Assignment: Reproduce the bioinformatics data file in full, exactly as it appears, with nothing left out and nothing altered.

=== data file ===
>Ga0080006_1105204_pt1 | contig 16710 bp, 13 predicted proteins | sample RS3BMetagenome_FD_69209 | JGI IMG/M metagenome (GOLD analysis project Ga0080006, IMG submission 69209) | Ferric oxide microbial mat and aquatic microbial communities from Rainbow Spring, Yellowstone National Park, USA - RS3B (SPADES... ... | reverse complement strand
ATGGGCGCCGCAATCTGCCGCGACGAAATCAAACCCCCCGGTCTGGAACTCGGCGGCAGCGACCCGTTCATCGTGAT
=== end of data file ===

>Ga0080006_1105204_pt1 | contig 16710 bp, 13 predicted proteins | sample RS3BMetagenome_FD_69209 | JGI IMG/M metagenome (GOLD analysis project Ga0080006, IMG submission 69209) | Ferric oxide microbial mat and aquatic microbial communities from Rainbow Spring, Yellowstone National Park, USA - RS3B (SPADES... ... | reverse complement strand
ATGGGCGCCGCAATCTGCCGCGACGAAATCAAACCCCCCGGTCTGGAACTCGGCGGCAGCGACCCGTTCATCGTGAT